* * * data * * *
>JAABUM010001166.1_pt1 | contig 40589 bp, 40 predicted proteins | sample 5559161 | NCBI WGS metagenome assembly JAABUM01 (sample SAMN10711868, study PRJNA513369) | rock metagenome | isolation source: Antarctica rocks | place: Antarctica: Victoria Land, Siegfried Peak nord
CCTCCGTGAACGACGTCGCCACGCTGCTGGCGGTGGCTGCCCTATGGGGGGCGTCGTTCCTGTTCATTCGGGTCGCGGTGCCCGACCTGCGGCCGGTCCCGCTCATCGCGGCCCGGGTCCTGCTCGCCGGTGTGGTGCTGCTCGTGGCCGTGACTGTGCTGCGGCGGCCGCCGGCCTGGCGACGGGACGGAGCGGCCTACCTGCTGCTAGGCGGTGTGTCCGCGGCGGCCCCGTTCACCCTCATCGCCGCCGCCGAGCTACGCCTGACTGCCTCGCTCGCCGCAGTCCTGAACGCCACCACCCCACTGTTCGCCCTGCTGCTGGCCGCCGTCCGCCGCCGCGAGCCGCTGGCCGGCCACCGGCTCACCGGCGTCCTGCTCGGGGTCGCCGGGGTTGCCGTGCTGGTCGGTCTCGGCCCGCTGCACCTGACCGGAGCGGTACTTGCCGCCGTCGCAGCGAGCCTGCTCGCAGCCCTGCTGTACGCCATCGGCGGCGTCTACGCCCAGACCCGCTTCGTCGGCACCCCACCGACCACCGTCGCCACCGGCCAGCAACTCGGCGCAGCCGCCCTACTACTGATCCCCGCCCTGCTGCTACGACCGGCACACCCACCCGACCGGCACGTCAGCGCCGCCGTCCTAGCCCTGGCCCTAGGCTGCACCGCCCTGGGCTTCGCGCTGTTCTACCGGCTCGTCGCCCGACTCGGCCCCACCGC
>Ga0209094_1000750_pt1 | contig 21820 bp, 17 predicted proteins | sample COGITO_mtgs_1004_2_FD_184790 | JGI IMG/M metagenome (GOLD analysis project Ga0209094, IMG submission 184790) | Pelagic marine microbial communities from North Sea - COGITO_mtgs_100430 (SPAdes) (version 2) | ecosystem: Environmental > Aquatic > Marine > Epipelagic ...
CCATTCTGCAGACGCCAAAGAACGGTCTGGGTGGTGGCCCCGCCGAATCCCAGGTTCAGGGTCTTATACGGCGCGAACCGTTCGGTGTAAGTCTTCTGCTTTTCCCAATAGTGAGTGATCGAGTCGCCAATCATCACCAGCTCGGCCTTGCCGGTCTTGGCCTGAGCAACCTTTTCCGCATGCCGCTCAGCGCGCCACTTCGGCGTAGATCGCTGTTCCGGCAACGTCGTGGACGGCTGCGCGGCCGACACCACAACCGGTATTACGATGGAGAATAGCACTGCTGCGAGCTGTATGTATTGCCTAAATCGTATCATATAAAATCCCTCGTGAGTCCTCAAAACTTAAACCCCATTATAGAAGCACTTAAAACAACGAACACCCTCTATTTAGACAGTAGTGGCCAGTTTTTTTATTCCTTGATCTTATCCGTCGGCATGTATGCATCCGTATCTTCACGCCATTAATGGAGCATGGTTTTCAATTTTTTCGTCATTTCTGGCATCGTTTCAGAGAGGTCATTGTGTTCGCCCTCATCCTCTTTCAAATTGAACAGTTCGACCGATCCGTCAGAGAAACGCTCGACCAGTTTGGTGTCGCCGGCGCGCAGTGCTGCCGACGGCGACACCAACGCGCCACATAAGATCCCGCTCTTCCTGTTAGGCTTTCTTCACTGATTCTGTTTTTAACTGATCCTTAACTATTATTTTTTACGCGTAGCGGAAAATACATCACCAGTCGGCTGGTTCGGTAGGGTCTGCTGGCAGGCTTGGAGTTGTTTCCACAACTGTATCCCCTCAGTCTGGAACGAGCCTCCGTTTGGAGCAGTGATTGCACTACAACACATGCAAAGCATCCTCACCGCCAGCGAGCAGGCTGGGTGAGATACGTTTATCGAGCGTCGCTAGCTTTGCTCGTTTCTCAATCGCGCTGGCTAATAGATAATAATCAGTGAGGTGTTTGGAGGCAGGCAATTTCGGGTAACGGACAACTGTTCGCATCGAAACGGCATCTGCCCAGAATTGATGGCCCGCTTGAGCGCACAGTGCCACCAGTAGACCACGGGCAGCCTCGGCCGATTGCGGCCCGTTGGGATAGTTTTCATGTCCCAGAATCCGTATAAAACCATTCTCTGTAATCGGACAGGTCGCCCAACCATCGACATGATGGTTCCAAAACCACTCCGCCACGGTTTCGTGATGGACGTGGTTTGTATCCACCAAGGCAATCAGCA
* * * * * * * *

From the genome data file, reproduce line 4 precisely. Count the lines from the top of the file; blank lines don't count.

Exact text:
CCATTCTGCAGACGCCAAAGAACGGTCTGGGTGGTGGCCCCGCCGAATCCCAGGTTCAGGGTCTTATACGGCGCGAACCGTTCGGTGTAAGTCTTCTGCTTTTCCCAATAGTGAGTGATCGAGTCGCCAATCATCACCAGCTCGGCCTTGCCGGTCTTGGCCTGAGCAACCTTTTCCGCATGCCGCTCAGCGCGCCACTTCGGCGTAGATCGCTGTTCCGGCAACGTCGTGGACGGCTGCGCGGCCGACACCACAACCGGTATTACGATGGAGAATAGCACTGCTGCGAGCTGTATGTATTGCCTAAATCGTATCATATAAAATCCCTCGTGAGTCCTCAAAACTTAAACCCCATTATAGAAGCACTTAAAACAACGAACACCCTCTATTTAGACAGTAGTGGCCAGTTTTTTTATTCCTTGATCTTATCCGTCGGCATGTATGCATCCGTATCTTCACGCCATTAATGGAGCATGGTTTTCAATTTTTTCGTCATTTCTGGCATCGTTTCAGAGAGGTCATTGTGTTCGCCCTCATCCTCTTTCAAATTGAACAGTTCGACCGATCCGTCAGAGAAACGCTCGACCAGTTTGGTGTCGCCGGCGCGCAGTGCTGCCGACGGCGACACCAACGCGCCACATAAGATCCCGCTCTTCCTGTTAGGCTTTCTTCACTGATTCTGTTTTTAACTGATCCTTAACTATTATTTTTTACGCGTAGCGGAAAATACATCACCAGTCGGCTGGTTCGGTAGGGTCTGCTGGCAGGCTTGGAGTTGTTTCCACAACTGTATCCCCTCAGTCTGGAACGAGCCTCCGTTTGGAGCAGTGATTGCACTACAACACATGCAAAGCATCCTCACCGCCAGCGAGCAGGCTGGGTGAGATACGTTTATCGAGCGTCGCTAGCTTTGCTCGTTTCTCAATCGCGCTGGCTAATAGATAATAATCAGTGAGGTGTTTGGAGGCAGGCAATTTCGGGTAACGGACAACTGTTCGCATCGAAACGGCATCTGCCCAGAATTGATGGCCCGCTTGAGCGCACAGTGCCACCAGTAGACCACGGGCAGCCTCGGCCGATTGCGGCCCGTTGGGATAGTTTTCATGTCCCAGAATCCGTATAAAACCATTCTCTGTAATCGGACAGGTCGCCCAACCATCGACATGATGGTTCCAAAACCACTCCGCCACGGTTTCGTGATGGACGTGGTTTGTATCCACCAAGGCAATCAGCA